Knowing and not-knowing are, if anything, even more at issue in the Zhuangzi than they are in the Dao De Jing. This the text repeatedly circles around questions of knowing and not-knowing, without ever settling on either not-knowing or knowing as a resting place. A large part of the Zhuangzi's value and fascination, I would suggest, lies in the fact that is a work that is embodies epistemological chaos, and thus reflects the epistemological chaos of our lives. It is a work that can give us an insight into this epistemological chaos, so that we can find ways of responding to it. In other words, the Zhuangzi can be seen to dramatise the epistemological chaos that is ours by virtue of being human. It wanders, free and easy, through this chaos, moving between knowing, not-knowing and sort-of knowing, without ever telling the reader where, precisely, it is going. And yet I believe it is possible, from this epistemological chaos of the text, to extract some kind of guidance about how we might respond to the broader epistemological chaos of our lives.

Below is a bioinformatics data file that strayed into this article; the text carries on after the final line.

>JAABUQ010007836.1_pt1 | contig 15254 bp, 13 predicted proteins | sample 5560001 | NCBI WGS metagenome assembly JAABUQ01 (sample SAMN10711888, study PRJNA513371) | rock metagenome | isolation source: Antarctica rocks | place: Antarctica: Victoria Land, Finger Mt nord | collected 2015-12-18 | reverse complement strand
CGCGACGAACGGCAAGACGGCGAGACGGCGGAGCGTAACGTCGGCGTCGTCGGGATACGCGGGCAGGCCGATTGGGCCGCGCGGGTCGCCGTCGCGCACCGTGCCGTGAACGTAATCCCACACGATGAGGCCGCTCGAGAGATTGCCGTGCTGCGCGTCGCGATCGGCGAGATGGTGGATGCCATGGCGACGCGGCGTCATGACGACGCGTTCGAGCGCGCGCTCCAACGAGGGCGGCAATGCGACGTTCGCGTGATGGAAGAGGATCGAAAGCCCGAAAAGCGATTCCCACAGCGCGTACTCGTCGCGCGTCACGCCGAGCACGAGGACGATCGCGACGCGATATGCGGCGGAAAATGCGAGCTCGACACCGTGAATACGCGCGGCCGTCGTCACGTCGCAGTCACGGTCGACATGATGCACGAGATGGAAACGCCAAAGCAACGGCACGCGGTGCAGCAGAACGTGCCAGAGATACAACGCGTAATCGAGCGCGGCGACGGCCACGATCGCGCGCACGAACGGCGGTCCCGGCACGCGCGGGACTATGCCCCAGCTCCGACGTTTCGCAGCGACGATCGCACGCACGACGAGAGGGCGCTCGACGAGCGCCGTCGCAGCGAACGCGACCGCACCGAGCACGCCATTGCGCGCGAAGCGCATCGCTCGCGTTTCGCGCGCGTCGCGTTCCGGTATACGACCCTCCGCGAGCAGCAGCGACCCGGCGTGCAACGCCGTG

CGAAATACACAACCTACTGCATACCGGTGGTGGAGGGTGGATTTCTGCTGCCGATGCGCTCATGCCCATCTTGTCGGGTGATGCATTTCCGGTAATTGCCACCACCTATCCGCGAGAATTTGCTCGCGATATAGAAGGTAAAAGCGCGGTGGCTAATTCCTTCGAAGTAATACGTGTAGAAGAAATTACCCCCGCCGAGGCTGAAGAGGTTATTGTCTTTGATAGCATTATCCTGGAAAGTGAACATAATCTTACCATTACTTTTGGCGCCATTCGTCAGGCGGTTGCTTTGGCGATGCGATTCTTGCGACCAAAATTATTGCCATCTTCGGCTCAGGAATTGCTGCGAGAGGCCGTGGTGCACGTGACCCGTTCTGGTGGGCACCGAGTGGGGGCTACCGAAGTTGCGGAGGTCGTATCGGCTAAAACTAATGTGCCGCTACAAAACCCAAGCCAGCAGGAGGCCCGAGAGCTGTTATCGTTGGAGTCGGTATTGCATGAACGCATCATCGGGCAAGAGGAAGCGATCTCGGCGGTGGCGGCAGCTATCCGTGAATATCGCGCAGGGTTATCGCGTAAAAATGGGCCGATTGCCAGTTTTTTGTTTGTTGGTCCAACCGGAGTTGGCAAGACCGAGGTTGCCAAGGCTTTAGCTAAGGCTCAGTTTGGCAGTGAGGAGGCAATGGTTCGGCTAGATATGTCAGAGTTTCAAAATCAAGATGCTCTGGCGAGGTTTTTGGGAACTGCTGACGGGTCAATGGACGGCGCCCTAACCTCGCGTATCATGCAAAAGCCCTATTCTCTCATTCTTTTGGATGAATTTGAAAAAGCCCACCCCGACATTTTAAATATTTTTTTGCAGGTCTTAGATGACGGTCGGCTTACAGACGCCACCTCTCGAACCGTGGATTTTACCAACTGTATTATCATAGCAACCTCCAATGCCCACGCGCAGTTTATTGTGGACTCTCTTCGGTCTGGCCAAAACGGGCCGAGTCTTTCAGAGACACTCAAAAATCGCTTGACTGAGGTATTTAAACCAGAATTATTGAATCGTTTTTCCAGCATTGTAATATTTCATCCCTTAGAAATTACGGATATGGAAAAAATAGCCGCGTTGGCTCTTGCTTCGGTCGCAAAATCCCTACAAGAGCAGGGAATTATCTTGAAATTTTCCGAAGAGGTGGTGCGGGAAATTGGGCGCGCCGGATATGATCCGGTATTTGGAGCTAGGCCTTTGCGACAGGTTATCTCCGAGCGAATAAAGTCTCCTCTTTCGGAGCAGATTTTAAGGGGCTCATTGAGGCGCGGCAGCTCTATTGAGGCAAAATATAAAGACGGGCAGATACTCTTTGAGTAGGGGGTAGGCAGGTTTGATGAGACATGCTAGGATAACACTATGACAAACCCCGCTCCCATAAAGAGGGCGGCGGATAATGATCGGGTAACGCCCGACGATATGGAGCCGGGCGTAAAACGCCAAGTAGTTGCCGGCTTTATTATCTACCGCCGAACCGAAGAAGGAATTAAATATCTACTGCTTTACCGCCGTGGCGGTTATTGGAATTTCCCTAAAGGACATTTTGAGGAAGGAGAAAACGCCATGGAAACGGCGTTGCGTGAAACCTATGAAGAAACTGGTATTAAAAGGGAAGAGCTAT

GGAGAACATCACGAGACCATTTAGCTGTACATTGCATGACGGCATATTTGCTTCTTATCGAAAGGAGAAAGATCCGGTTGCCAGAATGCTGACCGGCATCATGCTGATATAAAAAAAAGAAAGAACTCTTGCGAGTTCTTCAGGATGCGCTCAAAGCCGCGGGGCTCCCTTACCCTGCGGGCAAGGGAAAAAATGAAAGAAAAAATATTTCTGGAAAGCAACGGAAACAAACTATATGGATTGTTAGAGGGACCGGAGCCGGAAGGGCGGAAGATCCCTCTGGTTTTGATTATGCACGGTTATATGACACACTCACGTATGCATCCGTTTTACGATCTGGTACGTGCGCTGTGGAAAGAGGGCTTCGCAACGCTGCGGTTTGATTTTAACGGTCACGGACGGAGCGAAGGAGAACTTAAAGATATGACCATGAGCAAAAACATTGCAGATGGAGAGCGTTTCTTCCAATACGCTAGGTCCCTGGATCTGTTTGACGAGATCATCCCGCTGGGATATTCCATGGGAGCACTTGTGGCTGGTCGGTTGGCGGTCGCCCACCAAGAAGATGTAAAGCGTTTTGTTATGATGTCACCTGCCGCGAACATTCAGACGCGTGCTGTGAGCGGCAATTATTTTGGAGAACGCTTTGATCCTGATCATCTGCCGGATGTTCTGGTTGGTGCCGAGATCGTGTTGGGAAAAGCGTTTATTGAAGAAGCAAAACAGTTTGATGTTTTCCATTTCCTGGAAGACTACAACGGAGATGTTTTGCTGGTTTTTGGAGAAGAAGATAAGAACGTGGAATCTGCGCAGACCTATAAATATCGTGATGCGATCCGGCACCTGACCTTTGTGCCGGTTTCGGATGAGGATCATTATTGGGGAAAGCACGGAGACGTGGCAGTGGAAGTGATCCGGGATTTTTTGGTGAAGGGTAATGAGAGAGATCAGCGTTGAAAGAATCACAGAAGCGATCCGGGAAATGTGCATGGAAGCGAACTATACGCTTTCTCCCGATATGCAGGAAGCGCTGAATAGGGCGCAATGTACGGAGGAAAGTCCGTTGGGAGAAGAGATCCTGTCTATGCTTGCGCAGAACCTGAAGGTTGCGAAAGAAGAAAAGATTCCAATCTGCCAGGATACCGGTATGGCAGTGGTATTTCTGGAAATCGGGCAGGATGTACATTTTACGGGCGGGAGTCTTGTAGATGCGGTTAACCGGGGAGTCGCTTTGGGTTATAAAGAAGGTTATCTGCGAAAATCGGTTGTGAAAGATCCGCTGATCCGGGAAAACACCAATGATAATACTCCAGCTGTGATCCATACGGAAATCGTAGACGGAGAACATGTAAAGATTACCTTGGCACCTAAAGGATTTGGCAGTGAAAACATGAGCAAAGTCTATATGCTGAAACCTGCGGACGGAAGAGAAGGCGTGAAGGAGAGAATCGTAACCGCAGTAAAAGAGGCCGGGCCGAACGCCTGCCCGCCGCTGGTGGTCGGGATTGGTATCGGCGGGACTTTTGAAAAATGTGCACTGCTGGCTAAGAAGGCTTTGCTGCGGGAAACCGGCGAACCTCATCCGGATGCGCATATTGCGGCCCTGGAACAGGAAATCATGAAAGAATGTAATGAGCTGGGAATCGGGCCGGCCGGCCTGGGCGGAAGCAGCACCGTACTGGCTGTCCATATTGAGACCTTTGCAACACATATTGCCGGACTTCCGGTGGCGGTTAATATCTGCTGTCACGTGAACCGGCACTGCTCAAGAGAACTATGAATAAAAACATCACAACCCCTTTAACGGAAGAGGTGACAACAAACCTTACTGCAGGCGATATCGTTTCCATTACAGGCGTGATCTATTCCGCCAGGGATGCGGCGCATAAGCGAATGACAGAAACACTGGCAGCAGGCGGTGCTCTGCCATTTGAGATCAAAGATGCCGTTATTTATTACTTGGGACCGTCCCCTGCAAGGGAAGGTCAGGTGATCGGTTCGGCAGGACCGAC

As a starting point, I want to consider the following debate between Nie Que (whose name literally means 'toothless') and Wang Ni, which appears in the second chapter, 'Equalizing Assessments of Things' (Qi wu lun [TEXT NOT REPRODUCIBLE IN ASCII].
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In Ziporyn's translation, the debate goes as follows:
Niu Que asked Wang Ni, 'Do you know what all things agree in considering right?'
Wang Ni said, 'How could I know that?'
Niu Que said, 'Do you know that you don't know?'
Wang Ni said, 'How could I know that?'
Qiu Que said, ' Then are all beings devoid of knowledge?'
Wang Ni said, 'How could I know that? Still, let me try to say something about this. How could I know that what I call "knowing" is not really "not-knowing"? How could I know that what I call "not-knowing" is not really "knowing"?' (Ziporyn, 2009, p. 17)